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Karstens lifts Pirates to win over Astros

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Traveling by Jeep, boat and foot, Tribune-Review investigative reporter Carl Prine and photojournalist Justin Merriman covered nearly 2,000 miles over two months along the border with Mexico to report on coyotes — the human traffickers who bring illegal immigrants into the United States. Most are Americans working for money and/or drugs. This series reports how their operations have a major impact on life for residents and the environment along the border — and beyond.

Wednesday, July 6, 2011
 

Jeff Karstens said the first time he ever got chills at PNC Park was Monday, when closer and newly appointed All-Star Joel Hanrahan came into the game and the sellout crowd rose to its feet.

The second time was Tuesday night. It wasn't a sellout — attendance was 18,151 — but the ovation when Karstens walked to the dugout in the eighth inning was for him.

The right-hander extended his career-high winning streak to four games in a 5-1 victory over the Houston Astros, giving the Pirates their 17th series win of the year and putting them in second place in the National League Central.

"I can't say enough about what the city's done," said Karstens, who said his standing ovation was a first. "They've been waiting a long time for us to play this well, and we just want to keep it going and keep these fans happy."

The Pirates are 45-41 with four games left before the All-Star break. (They didn't win their 45th game last season until Sept. 3.) At the very least, they will be .500 heading into the break. More likely, they will enter it with a winning record for the first time since 1992, when they were 49-39.

Karstens gave up one run through seven-plus innings — Clint Barmes hit a solo home run in the fifth — walked none and struck out three.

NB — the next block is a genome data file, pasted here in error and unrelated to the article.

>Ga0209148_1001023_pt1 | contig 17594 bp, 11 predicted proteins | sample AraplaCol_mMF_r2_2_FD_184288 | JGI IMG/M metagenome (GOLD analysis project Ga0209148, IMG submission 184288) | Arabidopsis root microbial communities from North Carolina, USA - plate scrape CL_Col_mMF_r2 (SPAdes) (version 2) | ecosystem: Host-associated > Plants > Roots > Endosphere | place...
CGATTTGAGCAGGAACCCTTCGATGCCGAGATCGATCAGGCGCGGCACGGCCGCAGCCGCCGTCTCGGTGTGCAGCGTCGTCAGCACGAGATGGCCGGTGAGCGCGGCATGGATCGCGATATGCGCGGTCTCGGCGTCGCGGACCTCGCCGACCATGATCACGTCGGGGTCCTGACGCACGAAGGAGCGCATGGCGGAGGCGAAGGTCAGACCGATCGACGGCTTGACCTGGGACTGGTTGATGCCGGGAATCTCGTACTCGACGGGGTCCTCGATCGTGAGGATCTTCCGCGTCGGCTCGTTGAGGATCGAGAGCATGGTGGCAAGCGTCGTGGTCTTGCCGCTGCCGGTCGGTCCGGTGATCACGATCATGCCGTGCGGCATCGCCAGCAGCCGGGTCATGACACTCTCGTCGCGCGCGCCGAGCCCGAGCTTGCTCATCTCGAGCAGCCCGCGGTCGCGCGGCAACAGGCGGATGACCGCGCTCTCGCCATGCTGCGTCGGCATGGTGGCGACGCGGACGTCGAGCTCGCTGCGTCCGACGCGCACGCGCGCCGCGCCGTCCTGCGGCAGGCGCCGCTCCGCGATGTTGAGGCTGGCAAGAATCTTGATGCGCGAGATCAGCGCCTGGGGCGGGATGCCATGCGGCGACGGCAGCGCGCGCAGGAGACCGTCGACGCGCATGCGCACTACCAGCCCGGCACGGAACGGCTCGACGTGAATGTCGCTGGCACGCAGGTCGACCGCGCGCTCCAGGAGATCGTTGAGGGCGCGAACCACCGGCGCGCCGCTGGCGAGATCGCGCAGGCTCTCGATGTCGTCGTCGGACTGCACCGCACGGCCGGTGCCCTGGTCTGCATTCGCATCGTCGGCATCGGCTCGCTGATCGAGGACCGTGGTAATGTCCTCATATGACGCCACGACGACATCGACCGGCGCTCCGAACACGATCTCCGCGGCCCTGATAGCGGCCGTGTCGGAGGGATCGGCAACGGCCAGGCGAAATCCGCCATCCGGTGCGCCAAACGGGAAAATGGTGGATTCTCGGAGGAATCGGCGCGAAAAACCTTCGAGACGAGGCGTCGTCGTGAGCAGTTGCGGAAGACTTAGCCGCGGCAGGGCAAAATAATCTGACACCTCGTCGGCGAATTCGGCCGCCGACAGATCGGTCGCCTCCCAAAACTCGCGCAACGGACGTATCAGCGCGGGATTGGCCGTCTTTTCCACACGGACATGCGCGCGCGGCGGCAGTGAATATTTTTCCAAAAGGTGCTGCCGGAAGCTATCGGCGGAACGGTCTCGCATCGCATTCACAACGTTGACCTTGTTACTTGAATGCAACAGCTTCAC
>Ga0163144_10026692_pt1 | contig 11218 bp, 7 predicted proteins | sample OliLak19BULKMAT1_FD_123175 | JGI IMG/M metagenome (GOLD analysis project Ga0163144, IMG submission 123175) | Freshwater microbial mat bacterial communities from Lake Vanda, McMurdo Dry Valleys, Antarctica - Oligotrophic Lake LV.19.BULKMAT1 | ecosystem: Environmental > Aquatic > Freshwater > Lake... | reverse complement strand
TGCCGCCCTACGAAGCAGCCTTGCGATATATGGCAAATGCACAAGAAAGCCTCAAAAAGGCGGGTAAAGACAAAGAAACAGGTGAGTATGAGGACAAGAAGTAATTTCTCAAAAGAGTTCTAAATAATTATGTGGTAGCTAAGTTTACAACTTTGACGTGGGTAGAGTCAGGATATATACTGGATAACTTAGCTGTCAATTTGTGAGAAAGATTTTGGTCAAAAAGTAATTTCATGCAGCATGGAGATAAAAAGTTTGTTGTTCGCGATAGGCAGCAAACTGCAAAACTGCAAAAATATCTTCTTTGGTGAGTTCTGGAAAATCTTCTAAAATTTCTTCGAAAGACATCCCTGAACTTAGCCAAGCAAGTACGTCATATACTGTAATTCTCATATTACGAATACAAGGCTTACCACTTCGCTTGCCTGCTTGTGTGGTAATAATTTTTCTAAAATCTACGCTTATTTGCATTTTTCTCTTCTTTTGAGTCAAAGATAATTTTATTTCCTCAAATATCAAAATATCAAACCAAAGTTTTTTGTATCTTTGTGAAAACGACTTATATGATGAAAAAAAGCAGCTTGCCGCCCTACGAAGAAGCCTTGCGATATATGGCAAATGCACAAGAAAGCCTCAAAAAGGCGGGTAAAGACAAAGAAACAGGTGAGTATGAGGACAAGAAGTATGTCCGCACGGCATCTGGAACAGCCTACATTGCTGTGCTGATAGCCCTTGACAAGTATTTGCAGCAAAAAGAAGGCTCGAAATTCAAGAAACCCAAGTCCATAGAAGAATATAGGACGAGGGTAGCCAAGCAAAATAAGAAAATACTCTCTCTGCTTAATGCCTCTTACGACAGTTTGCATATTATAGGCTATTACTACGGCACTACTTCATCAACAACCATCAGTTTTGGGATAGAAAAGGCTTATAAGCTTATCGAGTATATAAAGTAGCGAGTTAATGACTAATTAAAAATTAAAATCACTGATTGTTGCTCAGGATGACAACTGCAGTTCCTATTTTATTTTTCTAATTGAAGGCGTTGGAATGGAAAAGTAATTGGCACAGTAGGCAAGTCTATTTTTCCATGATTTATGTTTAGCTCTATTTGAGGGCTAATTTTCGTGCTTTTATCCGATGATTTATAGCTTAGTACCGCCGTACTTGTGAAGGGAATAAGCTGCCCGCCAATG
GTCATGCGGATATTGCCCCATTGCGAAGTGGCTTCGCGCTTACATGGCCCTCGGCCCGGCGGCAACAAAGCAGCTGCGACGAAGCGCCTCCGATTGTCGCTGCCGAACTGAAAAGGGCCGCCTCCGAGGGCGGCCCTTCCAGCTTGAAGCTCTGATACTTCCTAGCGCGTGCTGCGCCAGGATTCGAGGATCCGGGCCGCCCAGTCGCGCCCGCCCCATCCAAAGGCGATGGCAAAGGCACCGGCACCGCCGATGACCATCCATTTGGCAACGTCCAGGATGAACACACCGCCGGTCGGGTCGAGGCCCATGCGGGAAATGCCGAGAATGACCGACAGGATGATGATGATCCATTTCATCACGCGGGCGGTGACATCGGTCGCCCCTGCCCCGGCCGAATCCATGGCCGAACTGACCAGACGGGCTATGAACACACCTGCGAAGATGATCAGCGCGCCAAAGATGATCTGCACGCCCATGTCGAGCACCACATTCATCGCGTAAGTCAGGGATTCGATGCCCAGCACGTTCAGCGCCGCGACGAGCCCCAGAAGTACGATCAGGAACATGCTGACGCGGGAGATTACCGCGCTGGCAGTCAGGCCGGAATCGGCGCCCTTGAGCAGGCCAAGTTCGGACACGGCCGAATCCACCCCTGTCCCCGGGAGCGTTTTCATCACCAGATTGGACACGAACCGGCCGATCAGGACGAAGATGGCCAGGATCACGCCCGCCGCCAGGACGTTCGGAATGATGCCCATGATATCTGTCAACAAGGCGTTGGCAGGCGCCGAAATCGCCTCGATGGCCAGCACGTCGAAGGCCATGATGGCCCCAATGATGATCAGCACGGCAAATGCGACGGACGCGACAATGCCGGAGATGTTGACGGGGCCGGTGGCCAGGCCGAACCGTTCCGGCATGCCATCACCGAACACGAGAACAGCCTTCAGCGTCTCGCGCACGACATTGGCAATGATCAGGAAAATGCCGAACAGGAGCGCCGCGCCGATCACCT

"I guess it wouldn't be a typical outing if I didn't give up a solo home run, right?" said Karstens, who's given up 17 home runs this year, 16 of them solo shots.

The right-hander's ERA also dropped from 2.65 to 2.55, which ranks 10th in the majors among qualifying starters. He threw 95 pitches, 72 for strikes.

"I think the thing that was exceptionally impressive was his ball-to-strike ratio," manager Clint Hurdle said of Karstens. "I think he averaged three balls an inning."

Jose Veras retired all three batters he faced in the eighth inning, and Chris Resop pitched a 1-2-3 ninth.

The Astros have lost five in a row, and 10 of 11.

Third baseman Brandon Wood, starting in place of Josh Harrison, hit a two-run homer to right-center field — his fourth of the season — on the first pitch he saw in the second inning. He knocked in another run with a two-out single in the fourth.

"To put up five runs for Karstens, he was dealing. I mean, the guy didn't have one pitch up in the zone," Wood said. "He didn't miss a spot. We're proud of him."

The Pirates added two more runs in the sixth inning on a sacrifice fly from Michael McKenry and a squeeze play — with Lyle Overbay racing home on Karstens' bunt — as the Pirates took a four-run lead into the seventh inning.

Astros starter Wandy Rodriguez (6-5) was 5-1 with a 1.98 ERA in his previous six starts against the Pirates. The left-hander was also 5-1 in his past nine starts overall with a 1.77 ERA, and since June 24, 2010, his 2.44 ERA in 32 starts was best in the National League and second in the majors behind Seattle's Felix Hernandez.

Rodriguez allowed five earned runs and eight hits in six innings.

The Pirates have won 10 of their last 14 games, including a 5-3 win over the Astros on Monday.

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